It is true the majority of our most prized technological advances were born out of the efforts of space travelers and soldiers. NASA gave us Tang while the military gave us canned food and the Internet. But in order to maintain its effectiveness, national defense must live in a constant state of innovation. It must pull from technologies and strategies from all over the world, like cloud computing, every time adapting them for application within a military context.
Now, with an endless budget and world-class minds it’s not hard to imagine a military base filled with pure science fiction. But even the military isn’t immune to budget cuts. The United States Army has seen their total fiscal budget reduced from $680 billion in 2011 to a meager $472 billion in 2013 thanks to the Budget Control Act. So how does a world-class army stay at the top of its game in the face of aggressive budget cuts? They innovate on the cloud, of course.
Cloud computing helps Army do more with less
Before we get to the crazy talk about robot soldiers and the end of the world, it’s important to point out the majority of military activities that use cloud computing are real-time, automated to financial management, communications and planning. By getting on the cloud the Army has a chance to do more with less and they’re starting by doing what they do best—being organized.
Cloud.mil is a cloud computing solution designed by a small team of Army nerds and aims to advance the degree of control and automation personnel have over tasks that would otherwise require a phone call or labor. With Cloud.mil, personnel can use point-and-click technology for uploading information, and deploying activities. IT also takes care of backing up information, log monitoring and performance metrics all delivered to a dashboard application for network managers.
Currently in the pre-production phase, Cloud.mil is headed by officials with the Army’s Communications-Electronics Command (CECOM) Software Engineering Center (SEC), Aberdeen Proving Ground and is set to save precious budget dollars on licenses, personnel and security assurances.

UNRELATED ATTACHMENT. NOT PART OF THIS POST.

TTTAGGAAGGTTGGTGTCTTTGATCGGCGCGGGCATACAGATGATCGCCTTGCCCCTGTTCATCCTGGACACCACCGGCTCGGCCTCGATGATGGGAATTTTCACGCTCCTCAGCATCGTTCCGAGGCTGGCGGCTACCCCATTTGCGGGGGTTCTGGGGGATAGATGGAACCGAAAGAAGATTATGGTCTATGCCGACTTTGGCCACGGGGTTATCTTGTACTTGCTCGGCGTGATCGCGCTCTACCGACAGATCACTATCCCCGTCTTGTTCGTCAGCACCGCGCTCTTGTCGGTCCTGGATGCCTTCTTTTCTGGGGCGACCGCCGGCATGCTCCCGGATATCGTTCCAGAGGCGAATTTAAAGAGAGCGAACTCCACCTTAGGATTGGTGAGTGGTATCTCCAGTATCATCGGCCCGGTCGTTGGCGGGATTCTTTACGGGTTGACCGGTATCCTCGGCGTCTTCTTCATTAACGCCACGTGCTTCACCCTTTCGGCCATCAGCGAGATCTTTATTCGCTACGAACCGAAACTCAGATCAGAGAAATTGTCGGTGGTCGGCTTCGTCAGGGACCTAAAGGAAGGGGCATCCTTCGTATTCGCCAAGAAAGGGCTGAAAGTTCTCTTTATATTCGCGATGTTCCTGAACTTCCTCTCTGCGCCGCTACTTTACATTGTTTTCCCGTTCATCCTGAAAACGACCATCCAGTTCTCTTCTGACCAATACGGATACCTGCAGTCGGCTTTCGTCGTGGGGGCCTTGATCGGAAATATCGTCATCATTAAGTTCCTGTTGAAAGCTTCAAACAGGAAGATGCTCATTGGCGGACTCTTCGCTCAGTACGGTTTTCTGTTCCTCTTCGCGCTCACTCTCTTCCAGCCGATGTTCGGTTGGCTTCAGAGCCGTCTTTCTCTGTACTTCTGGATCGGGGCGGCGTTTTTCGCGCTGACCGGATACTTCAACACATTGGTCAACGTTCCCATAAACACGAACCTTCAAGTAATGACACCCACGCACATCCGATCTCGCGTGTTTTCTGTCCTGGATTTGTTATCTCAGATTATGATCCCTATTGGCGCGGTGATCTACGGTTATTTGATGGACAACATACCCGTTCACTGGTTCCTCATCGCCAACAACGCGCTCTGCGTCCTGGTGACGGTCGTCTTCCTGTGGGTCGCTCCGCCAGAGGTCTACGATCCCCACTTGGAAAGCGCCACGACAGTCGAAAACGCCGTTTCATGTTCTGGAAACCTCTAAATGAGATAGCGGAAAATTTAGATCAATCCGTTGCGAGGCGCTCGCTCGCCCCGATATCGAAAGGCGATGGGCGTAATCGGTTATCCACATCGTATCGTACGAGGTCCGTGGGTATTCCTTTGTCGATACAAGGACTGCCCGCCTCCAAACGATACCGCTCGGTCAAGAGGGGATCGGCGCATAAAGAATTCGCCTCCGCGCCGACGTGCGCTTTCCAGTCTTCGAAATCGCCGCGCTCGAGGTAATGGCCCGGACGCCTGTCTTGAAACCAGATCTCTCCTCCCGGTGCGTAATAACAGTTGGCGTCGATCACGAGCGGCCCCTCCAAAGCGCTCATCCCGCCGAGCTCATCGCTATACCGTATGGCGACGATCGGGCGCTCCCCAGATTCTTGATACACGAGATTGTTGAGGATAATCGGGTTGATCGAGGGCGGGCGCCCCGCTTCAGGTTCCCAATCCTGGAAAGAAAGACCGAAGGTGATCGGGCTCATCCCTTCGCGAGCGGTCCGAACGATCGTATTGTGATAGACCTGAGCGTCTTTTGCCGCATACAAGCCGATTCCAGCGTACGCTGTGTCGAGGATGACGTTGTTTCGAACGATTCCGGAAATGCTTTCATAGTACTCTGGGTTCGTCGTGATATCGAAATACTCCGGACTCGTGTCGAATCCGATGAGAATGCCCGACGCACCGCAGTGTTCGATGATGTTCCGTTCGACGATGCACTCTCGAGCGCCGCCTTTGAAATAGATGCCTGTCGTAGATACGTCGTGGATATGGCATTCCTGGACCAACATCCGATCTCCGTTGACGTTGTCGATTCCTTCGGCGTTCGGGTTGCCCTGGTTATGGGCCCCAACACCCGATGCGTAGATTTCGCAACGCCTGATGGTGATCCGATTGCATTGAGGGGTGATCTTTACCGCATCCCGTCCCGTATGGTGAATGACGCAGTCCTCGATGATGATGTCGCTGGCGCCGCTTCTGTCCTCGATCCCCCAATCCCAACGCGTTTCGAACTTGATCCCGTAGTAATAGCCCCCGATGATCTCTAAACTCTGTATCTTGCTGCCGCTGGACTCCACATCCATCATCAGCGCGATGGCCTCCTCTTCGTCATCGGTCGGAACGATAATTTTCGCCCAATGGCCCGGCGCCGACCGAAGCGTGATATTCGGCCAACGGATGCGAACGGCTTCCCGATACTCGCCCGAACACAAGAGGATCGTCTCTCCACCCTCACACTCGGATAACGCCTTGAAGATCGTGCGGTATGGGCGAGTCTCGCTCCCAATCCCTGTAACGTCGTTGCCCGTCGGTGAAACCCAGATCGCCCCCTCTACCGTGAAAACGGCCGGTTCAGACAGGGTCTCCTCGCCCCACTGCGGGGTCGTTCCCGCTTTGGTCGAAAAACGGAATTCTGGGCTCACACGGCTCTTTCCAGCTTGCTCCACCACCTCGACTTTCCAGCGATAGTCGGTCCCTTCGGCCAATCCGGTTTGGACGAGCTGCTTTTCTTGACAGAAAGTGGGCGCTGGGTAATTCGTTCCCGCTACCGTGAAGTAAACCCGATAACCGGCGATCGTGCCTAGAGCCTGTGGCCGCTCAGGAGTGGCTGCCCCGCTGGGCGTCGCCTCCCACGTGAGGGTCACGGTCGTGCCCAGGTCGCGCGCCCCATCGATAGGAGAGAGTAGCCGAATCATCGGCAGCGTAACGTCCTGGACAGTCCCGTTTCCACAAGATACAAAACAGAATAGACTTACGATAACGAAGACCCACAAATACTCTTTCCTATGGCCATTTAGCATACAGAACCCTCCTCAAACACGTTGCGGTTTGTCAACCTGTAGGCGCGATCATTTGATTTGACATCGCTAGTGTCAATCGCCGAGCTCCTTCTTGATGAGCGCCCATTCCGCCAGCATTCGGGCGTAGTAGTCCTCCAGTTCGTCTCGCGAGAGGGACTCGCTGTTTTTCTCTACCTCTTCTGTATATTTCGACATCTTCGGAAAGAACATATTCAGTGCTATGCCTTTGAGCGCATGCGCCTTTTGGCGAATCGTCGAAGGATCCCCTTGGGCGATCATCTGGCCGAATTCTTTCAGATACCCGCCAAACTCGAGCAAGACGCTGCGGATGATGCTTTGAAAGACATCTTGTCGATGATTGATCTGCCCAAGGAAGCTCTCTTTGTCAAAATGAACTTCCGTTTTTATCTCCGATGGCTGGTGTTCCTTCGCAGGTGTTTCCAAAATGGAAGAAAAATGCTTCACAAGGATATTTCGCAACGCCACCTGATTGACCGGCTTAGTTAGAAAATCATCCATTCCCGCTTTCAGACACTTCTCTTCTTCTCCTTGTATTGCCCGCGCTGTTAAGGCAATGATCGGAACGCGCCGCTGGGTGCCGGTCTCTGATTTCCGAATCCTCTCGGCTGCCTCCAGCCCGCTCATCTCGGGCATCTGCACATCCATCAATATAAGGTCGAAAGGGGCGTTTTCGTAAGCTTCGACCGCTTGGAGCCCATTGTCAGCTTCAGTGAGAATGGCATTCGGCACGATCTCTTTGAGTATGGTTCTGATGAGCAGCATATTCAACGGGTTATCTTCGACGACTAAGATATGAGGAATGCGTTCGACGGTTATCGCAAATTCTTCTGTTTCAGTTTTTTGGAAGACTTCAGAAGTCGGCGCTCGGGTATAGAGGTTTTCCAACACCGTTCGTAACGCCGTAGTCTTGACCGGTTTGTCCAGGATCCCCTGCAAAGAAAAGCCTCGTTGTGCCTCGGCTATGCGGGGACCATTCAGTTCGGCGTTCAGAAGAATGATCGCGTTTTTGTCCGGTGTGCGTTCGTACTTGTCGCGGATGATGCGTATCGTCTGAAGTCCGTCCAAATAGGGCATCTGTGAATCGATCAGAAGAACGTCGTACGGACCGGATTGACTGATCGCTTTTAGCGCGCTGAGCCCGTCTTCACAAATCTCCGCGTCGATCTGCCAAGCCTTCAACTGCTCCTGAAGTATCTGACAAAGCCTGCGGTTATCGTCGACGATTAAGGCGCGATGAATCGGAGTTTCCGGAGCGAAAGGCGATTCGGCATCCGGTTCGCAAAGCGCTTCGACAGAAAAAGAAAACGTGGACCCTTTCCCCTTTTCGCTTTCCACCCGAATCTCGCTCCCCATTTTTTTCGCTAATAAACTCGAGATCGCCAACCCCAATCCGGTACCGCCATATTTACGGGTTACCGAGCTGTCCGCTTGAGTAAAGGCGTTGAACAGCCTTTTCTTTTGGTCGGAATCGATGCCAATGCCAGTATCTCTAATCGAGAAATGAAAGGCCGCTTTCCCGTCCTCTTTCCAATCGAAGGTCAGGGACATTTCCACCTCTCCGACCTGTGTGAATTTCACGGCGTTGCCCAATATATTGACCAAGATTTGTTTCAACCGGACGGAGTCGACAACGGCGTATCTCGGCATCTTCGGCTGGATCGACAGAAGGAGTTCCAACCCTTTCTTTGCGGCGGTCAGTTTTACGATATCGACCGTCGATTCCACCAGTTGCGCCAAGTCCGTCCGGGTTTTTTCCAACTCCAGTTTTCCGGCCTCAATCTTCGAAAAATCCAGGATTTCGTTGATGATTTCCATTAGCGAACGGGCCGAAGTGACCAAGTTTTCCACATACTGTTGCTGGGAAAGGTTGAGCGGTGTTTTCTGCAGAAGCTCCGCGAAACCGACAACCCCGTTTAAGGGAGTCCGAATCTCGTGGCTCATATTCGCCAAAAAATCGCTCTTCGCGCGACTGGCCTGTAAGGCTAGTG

Let’s not forget about security—it’s the military after all. Through built-in security assurances, Cloud.mil information cannot be shared or uploaded to the cloud without meeting strict assurance coding requirements. These information assurances are embedded within the Army-specific code of the cloud computing application to eliminate vulnerabilities. In other words, Cloud.mil simply won’t run any apps that don’t fully adhere to specific codes created by a bunch of type “A” neurotics. This is a high security bar to clear but it’s also one that allows personnel to access the cloud through their smart phone or personal computer or laptop meaning no standard issue device is required to connect to the cloud and Cloud.mil can run on any OS.
Although Cloud.mil has yet to be implemented throughout the Department of Defense, officials are keeping an eye on its productivity and cost-saving capabilities as it goes into production at the end of this fiscal year. With that kind of development schedule, the use of cloud computing solutions in the battlefield and beyond may not be too far off.